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Models for Learning about Electrostatic Potential Maps

The models you need can be downloaded here:

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Ethanol IR models

Click on the link to download a Spartan EDF2/6-31G** model of ethanol monomer and ethanol dimer. The models have been combined in a single file (a ‘list’ model) and they already contain calculated IR spectra, so do not replace them with SSPD models.

Note: the IR frequencies in these models are unscaled and do not reproduce experimental values.

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Study, study, study? Take a Tonematrix break

Computers – source of endless entertainment or endless drudgery? A little of both, right.

Why not turn your computer into a mood enhancer by making some music with the Tonematrix audio tool. 2 minutes will put you in another world. And who knows? When you come back to our world, you might be just a little more able to dip into organic chemistry. Or become the next Philip Glass.

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Vaux Swift Watch 2016

Chapman ChimneyThis post has nothing to do with o chem, but you have a long weekend ahead of you and I don’t want you miss something really special: the swarming and roosting of 5000+ small Vaux swifts in the Chapman School chimney in NW Portland. This is one of the best FREE displays of urban wildlife you will ever see (and you don’t need binoculars).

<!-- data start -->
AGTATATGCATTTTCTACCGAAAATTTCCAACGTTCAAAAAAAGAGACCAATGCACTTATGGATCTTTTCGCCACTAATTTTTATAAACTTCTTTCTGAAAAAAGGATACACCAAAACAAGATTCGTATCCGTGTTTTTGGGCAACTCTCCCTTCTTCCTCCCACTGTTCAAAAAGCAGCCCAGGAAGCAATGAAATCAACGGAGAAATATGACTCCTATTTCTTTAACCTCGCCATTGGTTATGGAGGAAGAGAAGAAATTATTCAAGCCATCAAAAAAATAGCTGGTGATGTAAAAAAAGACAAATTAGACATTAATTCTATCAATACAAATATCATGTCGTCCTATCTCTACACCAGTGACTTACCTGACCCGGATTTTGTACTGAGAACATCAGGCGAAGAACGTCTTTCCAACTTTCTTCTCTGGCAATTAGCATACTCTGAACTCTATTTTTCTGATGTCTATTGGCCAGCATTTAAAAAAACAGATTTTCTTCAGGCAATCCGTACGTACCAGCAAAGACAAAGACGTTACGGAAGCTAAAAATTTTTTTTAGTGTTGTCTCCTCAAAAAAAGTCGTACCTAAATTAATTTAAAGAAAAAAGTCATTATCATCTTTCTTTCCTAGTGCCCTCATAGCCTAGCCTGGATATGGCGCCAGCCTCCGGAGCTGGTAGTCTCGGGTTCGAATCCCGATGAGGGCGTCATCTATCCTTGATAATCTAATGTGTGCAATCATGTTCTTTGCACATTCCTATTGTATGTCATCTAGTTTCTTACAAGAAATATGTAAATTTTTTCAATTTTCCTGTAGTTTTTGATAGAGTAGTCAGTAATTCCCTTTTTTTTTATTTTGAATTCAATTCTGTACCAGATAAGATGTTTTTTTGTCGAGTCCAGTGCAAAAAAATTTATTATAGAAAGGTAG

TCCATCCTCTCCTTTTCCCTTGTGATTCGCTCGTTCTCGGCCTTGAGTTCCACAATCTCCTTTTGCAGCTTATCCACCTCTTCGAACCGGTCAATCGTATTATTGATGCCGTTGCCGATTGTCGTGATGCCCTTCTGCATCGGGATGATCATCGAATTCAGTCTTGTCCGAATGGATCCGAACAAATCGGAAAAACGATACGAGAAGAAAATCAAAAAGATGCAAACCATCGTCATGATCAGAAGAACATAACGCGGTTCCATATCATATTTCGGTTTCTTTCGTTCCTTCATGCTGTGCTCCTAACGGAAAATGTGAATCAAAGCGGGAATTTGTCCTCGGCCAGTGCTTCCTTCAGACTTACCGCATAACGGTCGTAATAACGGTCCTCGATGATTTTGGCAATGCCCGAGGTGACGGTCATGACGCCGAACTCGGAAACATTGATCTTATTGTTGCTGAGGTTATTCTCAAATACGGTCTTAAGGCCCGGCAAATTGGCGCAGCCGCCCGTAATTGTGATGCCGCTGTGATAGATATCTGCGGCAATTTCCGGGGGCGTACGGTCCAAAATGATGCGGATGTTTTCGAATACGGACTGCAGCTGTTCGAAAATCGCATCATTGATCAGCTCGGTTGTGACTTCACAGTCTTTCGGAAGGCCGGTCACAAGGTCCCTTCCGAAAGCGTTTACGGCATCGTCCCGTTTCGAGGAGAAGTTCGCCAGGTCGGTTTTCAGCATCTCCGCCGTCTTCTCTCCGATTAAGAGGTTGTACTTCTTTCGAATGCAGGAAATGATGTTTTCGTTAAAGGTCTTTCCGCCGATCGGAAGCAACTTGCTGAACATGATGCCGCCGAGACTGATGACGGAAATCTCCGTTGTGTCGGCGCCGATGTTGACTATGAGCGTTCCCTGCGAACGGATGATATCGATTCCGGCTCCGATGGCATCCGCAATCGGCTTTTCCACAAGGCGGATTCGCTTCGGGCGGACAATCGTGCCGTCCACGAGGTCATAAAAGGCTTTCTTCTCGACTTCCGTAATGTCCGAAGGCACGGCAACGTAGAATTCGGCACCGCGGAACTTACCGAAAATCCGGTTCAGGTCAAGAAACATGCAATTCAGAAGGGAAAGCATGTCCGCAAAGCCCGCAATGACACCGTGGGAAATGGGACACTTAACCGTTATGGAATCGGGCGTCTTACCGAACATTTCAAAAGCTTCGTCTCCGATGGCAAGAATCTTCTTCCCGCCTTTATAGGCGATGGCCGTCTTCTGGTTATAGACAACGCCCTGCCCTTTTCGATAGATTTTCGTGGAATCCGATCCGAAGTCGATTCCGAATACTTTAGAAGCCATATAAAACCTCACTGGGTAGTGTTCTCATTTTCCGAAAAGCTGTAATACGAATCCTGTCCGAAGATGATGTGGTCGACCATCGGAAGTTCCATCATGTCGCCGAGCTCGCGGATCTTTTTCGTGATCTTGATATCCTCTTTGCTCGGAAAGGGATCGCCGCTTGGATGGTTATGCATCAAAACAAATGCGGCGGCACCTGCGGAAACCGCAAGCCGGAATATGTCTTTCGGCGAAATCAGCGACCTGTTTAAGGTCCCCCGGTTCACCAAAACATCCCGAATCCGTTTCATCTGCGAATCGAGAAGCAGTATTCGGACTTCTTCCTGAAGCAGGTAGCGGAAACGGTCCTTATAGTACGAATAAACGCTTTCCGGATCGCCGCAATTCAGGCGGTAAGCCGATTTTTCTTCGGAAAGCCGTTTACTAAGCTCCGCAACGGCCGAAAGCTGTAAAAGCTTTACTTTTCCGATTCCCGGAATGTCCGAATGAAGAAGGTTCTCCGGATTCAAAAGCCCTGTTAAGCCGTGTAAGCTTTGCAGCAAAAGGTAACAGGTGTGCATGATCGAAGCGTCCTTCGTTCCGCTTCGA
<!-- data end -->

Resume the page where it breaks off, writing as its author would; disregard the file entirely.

Fortunately, the timing and location are perfect for Reed students. Head towards the Chapman Elementary school in NW Portland (#15 Bus will get you very close) on any night in early-mid September. Arrive about 30-60 minutes before sunset (7:00-7:30 arrival during Labor Day weekend) if you are just going to see the birds. Arrive a little earlier if you plan to bring a picnic, a ball or frisbee, and hang out in the park next to the school. The birds put on their show according to a timing that only they know so don’t be late (Wed, Sept 2, they were all settled in the chimney by 8:10. Thurs they were finished 10 minutes earlier.) The warm late-summer evenings are perfect for an outdoors off-campus adventure.

This event is not to be missed

  • Directions: The chimney is located at the west end (hilly side) of Chapman Elementary school. The school is located next to Wallace Park on NW 25th between NW Pettygrove & NW Raleigh. After you see the swifts, you can walk over to NW 23rd for dessert – many many establishments will be happy to serve you between 8-10 PM. Map
  • Best viewing: Get there about 20 minutes before sunset and watch the birds collect and feed. It takes awhile for all of them to go into the chimney so you’ll be there after sunset (full moon tonite). Most people watch from the hillside on NW Pettygrove, and it can get kind of noisy, so be considerate to the neighbors who live nearby.

Learn more at Swift Watch – Portland Audubon